The “Society of Quakers” was a slang term and should have been more accurately called the “Religious society of Friends”. They were found mainly in the state of Pennsylvania, which was the first state to ban slavery.
By now the effort was vast and well organized. It consisted of many whites, and even more former slaves. The organization protected itself by compartmentalizing its efforts. Each person had their own job. They were only aware of their own efforts in their local area. Even though they knew the generalities of the railroad's existence, no one knew the workings of the overall operation.
It wasn't until around 1831 that the effort was dubbed the “Underground Railroad”.
The operation had many similarities to a legitimate railroad in that it was an established route. It was ran by a network of individuals utilizing safe houses, ships and secret meeting points. It was a clandestine network that operated “under the radar” so to speak. This would be why it was called “underground”. The term “railroad” was used because much of the terminology used to communicate between themselves and slaves was railroad terminology. Some of the terminology is as follows:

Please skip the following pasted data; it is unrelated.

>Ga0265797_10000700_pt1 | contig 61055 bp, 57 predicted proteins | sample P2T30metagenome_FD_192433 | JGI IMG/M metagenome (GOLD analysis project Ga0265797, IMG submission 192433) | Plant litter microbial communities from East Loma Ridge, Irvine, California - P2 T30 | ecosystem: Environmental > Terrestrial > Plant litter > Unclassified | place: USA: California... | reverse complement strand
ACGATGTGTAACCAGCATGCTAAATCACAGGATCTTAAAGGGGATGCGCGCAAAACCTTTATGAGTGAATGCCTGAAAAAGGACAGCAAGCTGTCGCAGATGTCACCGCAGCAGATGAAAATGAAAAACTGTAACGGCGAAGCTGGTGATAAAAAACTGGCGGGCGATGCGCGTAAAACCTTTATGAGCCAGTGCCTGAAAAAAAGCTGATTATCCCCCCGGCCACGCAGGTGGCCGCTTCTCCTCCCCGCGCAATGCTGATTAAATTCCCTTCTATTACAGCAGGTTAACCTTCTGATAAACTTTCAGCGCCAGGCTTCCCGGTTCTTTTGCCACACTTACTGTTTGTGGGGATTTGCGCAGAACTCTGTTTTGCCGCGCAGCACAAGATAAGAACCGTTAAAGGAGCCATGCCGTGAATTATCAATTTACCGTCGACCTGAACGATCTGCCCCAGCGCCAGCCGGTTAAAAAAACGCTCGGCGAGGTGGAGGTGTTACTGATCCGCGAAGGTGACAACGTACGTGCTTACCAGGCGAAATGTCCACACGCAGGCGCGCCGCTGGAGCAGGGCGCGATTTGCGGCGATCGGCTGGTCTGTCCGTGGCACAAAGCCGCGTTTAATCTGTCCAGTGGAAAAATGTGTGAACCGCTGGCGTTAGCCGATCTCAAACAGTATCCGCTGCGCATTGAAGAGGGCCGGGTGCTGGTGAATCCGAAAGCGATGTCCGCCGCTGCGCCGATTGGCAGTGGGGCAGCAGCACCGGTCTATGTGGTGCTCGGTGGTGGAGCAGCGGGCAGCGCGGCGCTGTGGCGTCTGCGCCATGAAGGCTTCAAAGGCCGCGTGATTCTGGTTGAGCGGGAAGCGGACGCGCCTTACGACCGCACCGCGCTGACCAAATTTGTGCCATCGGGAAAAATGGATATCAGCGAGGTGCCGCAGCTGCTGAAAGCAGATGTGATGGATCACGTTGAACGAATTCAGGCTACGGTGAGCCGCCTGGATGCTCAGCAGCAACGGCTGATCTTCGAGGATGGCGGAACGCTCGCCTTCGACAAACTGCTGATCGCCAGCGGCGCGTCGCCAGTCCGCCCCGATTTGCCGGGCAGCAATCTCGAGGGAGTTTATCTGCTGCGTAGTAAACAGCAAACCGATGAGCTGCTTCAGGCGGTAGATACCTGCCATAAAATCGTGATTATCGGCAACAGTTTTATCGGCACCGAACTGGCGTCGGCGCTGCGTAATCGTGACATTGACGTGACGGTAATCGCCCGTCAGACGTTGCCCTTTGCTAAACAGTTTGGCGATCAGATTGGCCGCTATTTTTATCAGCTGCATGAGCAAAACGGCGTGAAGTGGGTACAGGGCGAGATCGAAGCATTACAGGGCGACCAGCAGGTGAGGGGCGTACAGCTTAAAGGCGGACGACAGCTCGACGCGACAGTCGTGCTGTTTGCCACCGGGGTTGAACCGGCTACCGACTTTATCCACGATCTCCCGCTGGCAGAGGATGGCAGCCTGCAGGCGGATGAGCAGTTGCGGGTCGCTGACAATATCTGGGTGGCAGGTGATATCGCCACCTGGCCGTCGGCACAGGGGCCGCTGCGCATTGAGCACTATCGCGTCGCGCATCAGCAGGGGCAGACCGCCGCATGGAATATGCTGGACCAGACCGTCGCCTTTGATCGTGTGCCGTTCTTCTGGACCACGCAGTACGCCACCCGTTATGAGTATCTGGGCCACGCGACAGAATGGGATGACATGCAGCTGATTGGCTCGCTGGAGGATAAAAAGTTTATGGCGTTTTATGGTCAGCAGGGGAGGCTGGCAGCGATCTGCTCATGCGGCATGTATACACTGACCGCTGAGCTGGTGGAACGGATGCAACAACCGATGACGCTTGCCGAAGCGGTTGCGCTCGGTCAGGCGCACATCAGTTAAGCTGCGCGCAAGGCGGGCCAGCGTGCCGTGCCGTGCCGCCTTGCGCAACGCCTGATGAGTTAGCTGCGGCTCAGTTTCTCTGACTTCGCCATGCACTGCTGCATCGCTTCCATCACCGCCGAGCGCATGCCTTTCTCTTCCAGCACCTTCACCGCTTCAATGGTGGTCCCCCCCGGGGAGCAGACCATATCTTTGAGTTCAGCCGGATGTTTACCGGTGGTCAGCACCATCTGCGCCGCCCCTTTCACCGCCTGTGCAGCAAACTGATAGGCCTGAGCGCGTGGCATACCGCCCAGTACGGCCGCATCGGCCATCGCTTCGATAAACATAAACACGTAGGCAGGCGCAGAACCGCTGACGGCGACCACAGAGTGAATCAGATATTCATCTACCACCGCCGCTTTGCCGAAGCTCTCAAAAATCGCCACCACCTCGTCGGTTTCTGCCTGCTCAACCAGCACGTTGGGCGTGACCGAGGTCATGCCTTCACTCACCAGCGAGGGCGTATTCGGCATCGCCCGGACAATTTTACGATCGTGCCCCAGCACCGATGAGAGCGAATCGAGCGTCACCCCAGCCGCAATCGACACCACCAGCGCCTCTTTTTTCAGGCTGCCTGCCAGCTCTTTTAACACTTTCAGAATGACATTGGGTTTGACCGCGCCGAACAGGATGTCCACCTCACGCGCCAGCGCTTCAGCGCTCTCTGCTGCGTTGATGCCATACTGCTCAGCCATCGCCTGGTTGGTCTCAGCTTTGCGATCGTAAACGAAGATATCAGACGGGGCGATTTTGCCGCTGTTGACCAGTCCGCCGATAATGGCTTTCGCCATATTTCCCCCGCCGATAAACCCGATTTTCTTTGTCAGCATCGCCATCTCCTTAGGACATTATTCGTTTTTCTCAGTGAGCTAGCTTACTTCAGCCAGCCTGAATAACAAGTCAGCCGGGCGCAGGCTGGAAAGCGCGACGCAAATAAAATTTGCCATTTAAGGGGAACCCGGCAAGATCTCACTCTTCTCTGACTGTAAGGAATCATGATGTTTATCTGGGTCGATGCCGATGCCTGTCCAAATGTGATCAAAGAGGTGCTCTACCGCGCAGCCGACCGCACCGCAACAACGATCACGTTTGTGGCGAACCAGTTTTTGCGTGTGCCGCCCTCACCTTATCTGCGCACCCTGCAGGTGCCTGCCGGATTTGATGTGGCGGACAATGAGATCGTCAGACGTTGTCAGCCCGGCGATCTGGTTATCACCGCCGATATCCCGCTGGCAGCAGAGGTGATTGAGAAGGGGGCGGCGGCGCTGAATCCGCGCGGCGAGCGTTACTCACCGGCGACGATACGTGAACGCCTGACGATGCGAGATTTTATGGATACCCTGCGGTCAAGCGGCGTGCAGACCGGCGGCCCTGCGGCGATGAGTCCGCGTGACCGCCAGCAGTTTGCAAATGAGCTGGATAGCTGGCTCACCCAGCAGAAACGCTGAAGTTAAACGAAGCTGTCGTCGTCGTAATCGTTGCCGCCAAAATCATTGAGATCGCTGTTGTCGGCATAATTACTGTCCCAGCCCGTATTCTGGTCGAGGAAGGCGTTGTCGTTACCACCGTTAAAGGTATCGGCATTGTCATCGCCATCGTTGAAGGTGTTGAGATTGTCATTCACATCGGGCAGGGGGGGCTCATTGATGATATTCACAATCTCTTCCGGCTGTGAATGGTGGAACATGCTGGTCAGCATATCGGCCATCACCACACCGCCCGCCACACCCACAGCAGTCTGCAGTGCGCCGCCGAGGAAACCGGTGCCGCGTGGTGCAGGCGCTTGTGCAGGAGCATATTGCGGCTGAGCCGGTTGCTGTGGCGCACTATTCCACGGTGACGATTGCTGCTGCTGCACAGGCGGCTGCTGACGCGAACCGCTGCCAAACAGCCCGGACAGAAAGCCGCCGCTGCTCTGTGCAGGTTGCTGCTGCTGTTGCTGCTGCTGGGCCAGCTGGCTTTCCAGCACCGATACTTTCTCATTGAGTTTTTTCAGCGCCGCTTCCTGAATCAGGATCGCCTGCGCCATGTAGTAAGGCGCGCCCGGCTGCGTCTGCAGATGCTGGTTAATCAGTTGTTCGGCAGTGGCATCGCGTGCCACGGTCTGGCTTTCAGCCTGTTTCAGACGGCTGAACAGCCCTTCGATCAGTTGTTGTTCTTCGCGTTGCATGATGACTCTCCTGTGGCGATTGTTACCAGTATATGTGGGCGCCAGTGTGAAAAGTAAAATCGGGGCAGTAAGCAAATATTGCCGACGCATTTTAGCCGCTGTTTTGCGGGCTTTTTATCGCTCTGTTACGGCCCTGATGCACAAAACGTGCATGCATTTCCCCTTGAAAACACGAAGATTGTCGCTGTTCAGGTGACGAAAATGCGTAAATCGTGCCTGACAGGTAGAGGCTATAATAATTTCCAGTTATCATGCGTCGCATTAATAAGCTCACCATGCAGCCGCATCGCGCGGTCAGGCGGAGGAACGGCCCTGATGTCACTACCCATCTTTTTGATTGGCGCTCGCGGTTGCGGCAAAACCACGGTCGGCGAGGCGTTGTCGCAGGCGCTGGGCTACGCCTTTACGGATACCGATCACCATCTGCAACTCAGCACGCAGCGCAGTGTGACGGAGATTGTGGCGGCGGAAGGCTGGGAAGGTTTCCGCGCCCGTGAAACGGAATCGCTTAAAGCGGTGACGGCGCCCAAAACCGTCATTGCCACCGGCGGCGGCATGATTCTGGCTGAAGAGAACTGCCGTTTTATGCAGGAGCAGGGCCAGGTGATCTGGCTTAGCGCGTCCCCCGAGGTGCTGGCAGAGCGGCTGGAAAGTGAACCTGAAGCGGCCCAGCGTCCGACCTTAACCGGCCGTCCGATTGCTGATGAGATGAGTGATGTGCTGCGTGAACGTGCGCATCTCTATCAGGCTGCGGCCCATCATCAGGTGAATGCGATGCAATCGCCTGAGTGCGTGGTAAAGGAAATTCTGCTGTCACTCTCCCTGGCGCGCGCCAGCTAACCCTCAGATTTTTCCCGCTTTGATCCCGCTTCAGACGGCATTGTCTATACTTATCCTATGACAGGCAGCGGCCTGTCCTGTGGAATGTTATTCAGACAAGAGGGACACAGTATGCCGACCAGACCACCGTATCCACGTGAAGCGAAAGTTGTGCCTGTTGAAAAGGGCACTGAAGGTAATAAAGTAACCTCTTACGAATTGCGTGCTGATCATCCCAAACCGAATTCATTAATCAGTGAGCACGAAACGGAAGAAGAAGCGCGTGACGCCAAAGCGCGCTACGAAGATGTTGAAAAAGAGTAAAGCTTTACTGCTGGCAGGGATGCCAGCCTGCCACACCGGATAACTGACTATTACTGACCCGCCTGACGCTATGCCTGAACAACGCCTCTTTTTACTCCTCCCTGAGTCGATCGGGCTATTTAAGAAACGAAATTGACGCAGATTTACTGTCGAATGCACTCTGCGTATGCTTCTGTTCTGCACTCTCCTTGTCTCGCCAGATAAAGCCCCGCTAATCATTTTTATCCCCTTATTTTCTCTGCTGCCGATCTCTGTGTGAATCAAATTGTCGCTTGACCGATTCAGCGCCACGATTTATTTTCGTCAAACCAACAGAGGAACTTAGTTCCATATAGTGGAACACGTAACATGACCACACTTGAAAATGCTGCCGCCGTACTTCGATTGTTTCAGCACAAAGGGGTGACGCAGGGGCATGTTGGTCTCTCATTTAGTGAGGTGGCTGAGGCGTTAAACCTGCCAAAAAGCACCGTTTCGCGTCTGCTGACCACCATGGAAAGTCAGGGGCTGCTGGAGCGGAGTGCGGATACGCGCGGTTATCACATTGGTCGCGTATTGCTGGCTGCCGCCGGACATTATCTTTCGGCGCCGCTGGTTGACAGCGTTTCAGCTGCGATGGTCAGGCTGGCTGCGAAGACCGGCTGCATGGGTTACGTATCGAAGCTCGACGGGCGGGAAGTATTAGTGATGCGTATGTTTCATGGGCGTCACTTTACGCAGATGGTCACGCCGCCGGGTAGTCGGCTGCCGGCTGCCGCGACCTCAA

Some biblical references were also used by fugitives. They referred to Canada as the "Promised Land" or "Heaven" and the Ohio River as the "River Jordan". The Ohio River marked the boundary between slave and free states.
It's believed the first organized means of escape was established by the Religious Society of Friends (Quackers). More specifically a husband and wife team named Levi and Catherine Coffin. It's believed that through their efforts alone, over 3000 slaves were able to escape to freedom.